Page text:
This isn't groundbreaking news, but blowing out good teams is always a good strategy.

    While Ohio State tops the charts, the Big Ten fared quite well as a whole. Maybe Maryland (No. 11) and Michigan (No. 21) are a bit lower than expected, but 11 of the Big Ten's 14 teams rank in the top 51 of this initial NET dump. And after pounding on Seton Hall this past weekend, Rutgers (No. 61) isn't far behind.

    Other than Nebraska (No. 153) or Northwestern (No. 174), pretty much every Big Ten game is going to be a Quadrant 1 opportunity for one of the teams, oftentimes both. Eight Big Ten teams made the tournament last year, and a ninth (Indiana) probably should have, too. Buckle up for the possibility of up to 10 teams dancing this Marchespecially if this 13-0 start by home teams in conference games continue.

Loser: Kentucky Wildcats

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    Kentucky's Ashton Hagans
    Kentucky's Ashton HagansJames Crisp/Associated Press

    For weeks, we have been looking forward to this coming Saturday's big showdown between Ohio State and Kentucky. It's a neutral-site game in Las Vegas, and it should be one of the best games of the month.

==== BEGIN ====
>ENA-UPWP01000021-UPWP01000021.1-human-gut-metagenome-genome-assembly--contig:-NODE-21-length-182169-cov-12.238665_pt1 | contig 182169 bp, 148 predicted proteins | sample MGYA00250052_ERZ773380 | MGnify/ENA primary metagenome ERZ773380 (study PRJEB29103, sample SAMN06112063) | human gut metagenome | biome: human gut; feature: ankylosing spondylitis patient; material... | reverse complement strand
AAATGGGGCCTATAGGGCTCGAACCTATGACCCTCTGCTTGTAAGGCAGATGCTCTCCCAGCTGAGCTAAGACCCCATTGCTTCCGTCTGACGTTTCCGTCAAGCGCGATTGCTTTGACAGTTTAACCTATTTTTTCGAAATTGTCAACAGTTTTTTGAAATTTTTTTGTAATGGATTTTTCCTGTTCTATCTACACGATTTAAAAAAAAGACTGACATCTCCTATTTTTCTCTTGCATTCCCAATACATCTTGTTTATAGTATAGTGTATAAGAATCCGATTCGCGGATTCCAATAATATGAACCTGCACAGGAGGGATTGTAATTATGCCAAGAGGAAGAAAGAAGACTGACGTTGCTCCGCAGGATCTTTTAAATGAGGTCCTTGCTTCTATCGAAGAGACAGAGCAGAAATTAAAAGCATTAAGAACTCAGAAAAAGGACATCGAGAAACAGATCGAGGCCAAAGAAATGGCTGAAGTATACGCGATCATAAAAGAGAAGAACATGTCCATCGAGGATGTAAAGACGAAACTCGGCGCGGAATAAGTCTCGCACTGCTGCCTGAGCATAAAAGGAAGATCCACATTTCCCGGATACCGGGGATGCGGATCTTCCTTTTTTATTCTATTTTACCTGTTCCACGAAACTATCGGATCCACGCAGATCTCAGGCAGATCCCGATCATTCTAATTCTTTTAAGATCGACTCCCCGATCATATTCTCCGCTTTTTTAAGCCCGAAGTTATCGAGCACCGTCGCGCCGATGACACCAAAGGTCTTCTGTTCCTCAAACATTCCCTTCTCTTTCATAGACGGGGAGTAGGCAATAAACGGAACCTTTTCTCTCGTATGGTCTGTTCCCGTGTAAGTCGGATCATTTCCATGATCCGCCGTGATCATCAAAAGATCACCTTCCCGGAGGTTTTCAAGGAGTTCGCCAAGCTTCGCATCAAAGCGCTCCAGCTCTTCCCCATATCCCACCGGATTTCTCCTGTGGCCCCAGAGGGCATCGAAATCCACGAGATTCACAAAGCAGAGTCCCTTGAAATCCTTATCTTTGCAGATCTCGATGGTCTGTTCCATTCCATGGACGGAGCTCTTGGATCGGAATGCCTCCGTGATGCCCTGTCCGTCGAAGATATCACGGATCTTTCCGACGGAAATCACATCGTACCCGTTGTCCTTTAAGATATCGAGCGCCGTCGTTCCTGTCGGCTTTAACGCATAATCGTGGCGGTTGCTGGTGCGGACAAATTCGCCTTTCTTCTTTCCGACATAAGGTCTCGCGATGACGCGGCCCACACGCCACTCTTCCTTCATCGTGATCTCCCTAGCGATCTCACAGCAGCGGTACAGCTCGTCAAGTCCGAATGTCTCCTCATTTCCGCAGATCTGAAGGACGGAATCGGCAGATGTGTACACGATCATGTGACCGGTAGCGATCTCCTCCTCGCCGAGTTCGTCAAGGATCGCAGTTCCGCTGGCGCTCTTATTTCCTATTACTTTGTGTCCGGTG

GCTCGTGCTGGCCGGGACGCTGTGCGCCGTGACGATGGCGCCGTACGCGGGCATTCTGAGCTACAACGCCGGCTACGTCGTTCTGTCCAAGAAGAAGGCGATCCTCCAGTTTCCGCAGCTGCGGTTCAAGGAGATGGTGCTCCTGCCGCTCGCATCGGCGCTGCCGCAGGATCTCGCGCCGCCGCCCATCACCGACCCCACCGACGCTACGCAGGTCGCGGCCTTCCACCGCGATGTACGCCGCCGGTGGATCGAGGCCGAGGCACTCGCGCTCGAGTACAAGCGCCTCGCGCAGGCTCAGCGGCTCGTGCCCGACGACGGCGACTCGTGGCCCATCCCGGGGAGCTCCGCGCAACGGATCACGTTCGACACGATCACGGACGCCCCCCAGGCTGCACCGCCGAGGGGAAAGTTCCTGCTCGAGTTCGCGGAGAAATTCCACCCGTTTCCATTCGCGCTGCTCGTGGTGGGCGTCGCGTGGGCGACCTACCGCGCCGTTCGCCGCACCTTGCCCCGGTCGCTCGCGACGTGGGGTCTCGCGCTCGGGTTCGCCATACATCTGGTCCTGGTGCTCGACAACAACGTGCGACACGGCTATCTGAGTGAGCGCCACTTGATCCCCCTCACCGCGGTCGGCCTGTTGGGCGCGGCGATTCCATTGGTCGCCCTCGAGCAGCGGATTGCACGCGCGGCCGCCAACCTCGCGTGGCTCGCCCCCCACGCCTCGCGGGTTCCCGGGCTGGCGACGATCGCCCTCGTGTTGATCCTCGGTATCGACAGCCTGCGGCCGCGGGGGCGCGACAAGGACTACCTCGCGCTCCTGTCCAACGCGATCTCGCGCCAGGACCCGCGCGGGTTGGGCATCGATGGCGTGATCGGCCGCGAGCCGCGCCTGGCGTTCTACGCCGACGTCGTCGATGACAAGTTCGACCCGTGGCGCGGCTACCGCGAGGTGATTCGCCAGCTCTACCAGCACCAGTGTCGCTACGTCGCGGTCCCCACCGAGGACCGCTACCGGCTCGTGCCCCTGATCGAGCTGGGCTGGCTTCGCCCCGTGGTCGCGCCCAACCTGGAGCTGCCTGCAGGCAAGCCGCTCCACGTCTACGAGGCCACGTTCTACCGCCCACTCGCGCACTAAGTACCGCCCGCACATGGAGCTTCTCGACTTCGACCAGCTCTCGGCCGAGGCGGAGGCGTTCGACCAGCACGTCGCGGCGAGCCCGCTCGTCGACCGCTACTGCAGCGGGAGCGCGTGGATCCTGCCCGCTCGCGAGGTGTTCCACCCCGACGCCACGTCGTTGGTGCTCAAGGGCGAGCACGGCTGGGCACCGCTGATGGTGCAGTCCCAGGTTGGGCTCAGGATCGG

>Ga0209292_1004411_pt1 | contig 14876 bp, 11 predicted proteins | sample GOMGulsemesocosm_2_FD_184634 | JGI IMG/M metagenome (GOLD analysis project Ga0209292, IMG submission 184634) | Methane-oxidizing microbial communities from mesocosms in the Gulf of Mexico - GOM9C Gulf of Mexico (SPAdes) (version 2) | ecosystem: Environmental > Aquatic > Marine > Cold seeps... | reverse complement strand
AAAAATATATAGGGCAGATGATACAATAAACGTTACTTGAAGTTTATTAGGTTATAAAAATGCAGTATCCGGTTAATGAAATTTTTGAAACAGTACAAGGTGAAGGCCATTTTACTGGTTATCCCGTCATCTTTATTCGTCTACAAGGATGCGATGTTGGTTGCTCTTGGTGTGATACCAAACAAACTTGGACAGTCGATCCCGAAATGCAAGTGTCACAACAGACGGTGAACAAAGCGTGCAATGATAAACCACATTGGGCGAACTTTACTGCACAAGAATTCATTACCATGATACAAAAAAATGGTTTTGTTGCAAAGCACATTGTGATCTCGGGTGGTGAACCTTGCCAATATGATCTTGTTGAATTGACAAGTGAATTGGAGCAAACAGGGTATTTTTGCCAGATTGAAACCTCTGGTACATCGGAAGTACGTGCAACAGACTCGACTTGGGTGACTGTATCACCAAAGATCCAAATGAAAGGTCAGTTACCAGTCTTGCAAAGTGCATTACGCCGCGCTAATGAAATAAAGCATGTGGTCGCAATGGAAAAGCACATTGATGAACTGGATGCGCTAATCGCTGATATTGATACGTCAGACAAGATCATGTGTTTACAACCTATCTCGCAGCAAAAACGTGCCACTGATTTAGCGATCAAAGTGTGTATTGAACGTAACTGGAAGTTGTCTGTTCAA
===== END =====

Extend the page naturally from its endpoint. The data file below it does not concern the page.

But as far as the NET is concerned, it's merely No. 1 vs. No. 58.

    That's right. The Kentucky Wildcatsranked sixth in the latest AP poll and seventh on KenPomaren't even a top 50 team, according to the NET.

    It's no huge surprise that the Cats are ranked outside the top 10. The home loss to Evansville was a Quadrant 4 blunder. Aside from the season-opening win over Michigan State, they have neither played outside of Rupp Arena nor faced a NET Top 125 foe. This resume boils down to one quality win, one terrible loss and seven games that don't matter.

    Outside of the top 50, though, behind both 5-5 Wisconsin and 5-5 Minnesota?

    That won't sit well with Big Blue Nation.

    Check back two weeks from now, and it should be a much different story. In addition to the Ohio State game, Kentucky has a neutral-site game against Utah and the annual showdown with Louisville.

    Even if the Wildcats lose one of those three games, that drastic recalibration of the overall strength of schedule will probably vault them into the top 30 by New Year's Day. Cruise through the first seven SEC games like they should and the Wildcats could be back in their "rightful" spot in the top 10 by early February.

    Still, it's hard to fathom that this predictive metric would only give Kentucky the slightest edge in a neutral-site game against Kent State (No. 59) and would list the Wildcats as an underdog for Wednesday's game against Utah (No. 54).